When I hear Spray Paint sing the refrain to Yawn Factory: “She drives a heavy load in the dark part of the country.” This image pops into my head of Large Marge in her big rig describing to Pee Wee the “the worst accident I ever seen”. Spray Paint are not the worst accident I ever seen, they are more like a traffic jam. Their spare twin guitar and drum attack pierce you’re conscious and create anxiety, stress and general disquiet. Spray Paint can grate on you and grow on you all at once.
After two attention grabbing singles the Austin band have released their first full length album. The songs are short and taut with lyrical spikes as well a guitar ones. The best ones on the record seem to come at the beginning of the album. Canadian Trash, Yawn Factory and Nose Whiskey all grab your attention. The second half of the record suffers from the band’s inability to ease up and let a little space into their claustrophobic and hyperactive sound. A little more variation would provide more space for impact. In that respect it reminds me a little of XTC‘s White Music. Maybe they should have tried a Dylan cover to lighten the load.
The album may not be an out and out winner, but I really like it. Spray Paint are working with a different set of instructions than most of today’s indie/ punk bands. They sound part Terminator futuristic and part back woods Deliverance.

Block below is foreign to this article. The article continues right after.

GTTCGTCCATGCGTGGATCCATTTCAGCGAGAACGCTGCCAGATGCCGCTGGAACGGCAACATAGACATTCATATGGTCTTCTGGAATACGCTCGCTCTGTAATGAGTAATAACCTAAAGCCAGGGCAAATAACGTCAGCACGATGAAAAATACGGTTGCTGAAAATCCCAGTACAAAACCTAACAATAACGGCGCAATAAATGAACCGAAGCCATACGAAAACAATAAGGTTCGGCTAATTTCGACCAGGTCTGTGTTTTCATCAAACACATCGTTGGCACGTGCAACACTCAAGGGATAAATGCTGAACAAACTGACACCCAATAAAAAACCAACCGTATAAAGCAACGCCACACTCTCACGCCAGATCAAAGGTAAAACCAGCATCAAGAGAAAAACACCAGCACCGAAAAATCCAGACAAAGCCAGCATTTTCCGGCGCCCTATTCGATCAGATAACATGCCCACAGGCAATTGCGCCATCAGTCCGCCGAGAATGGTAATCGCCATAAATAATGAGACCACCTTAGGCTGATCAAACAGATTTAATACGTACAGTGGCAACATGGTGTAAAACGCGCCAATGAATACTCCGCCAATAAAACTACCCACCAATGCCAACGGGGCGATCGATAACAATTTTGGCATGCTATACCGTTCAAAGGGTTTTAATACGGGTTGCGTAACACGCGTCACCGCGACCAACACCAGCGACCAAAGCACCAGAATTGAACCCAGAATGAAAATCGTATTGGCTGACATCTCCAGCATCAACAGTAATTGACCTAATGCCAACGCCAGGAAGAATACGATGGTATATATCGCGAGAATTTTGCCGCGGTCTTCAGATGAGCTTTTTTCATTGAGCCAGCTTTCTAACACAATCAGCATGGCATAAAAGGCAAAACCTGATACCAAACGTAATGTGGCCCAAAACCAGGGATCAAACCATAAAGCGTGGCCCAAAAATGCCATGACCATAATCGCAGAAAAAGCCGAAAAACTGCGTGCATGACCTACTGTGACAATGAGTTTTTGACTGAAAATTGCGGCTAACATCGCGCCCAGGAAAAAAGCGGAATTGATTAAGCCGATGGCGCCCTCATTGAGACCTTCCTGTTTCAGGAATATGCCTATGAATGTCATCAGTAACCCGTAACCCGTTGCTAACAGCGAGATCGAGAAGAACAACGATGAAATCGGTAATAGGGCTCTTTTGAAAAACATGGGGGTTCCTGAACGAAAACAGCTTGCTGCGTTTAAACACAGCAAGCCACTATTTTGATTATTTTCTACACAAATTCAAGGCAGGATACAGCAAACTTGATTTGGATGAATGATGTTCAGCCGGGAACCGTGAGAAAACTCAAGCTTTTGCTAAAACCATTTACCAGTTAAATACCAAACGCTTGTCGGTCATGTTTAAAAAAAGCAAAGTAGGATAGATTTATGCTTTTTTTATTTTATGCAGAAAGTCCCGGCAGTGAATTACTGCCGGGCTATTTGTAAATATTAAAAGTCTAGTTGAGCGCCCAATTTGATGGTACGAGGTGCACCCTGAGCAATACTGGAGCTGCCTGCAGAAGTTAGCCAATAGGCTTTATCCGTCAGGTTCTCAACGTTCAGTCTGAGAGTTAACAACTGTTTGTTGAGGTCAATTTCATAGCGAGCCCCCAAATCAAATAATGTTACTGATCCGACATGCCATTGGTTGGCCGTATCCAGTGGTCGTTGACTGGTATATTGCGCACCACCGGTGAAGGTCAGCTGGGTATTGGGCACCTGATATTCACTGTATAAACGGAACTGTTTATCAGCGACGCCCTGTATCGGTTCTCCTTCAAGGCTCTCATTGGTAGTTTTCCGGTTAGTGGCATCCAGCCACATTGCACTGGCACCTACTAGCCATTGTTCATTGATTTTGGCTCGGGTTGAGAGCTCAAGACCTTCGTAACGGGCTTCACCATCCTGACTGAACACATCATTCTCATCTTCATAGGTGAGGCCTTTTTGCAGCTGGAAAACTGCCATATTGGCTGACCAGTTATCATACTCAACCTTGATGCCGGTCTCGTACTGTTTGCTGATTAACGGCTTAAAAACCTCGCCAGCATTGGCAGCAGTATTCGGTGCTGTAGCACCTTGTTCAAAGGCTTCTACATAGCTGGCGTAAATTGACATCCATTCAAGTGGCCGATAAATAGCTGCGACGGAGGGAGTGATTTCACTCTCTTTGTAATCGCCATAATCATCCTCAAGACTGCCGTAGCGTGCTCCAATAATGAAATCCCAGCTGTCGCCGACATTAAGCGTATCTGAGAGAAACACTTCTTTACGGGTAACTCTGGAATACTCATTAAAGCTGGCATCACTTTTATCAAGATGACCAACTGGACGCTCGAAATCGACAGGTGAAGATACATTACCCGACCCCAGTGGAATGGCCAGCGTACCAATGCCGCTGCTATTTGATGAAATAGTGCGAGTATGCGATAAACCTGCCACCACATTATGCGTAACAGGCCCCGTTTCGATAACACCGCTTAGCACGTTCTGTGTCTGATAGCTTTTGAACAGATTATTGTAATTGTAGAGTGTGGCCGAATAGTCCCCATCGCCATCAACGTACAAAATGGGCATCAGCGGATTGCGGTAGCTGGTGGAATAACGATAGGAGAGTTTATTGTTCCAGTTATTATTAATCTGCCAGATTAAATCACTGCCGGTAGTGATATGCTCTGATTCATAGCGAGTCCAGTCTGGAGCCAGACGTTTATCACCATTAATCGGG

stream: Spray Paint – Yawn Factory (from their Self-Titled album out on S.S Records)
Funny how Austin’s Big Boys were considered by many to be hardcore and/or skate punk. Sure, they were skaters and they were punks but their music isn’t so easily put into either of those categories. Back in the early 80’s, if you were doing something out of the ordinary or mainstream you were considered a punk. Punk was not just Sex Pistols, Clash and Ramones. In those days punk was what you made it, and Big Boys were one of the originals who made it up as they were doing it.
Don’t let the hardcore, skate punk tag scare you off. Big Boys had more in common with Gang of Four, XTC, Pylon, the Embarrassment and the Minutemen. Back in the early 90’s Touch and Go reissued the band’s full output on CD on the Skinny and Fat Elvis disks. Those two CD’s are highly recommended to get the full Big Boys picture, but up until now nobody had done a vinyl reissue. Light In the Attic has just changed that via their Modern Classic Recordings imprint. They have just reissued the band’s first album Where’s My Towel aka Industry Standard on vinyl in an array of colors in a vibrant yellow gatefold sleeve. Not only is it pretty to hear, but pretty to look at too.
My pre-order came in on Saturday and the record was on my turntable most of Sunday and then on my headphones at work today. It has been total fun to rediscover Big Boys in the vinyl medium they way it was originally intended. The years have not made this record any less vital, humorous and intelligent.
stream: Big Boys – Self-Contortion (from the Light In the Attic reissue)
Check out this short documentary that LITA had made for the reissue. Guitarist Tim Kerr and bassist Chris Gates (Singer Randy “Biscuit” Turner died in 2005 from Hepatitis C) reminisce about what it was really like.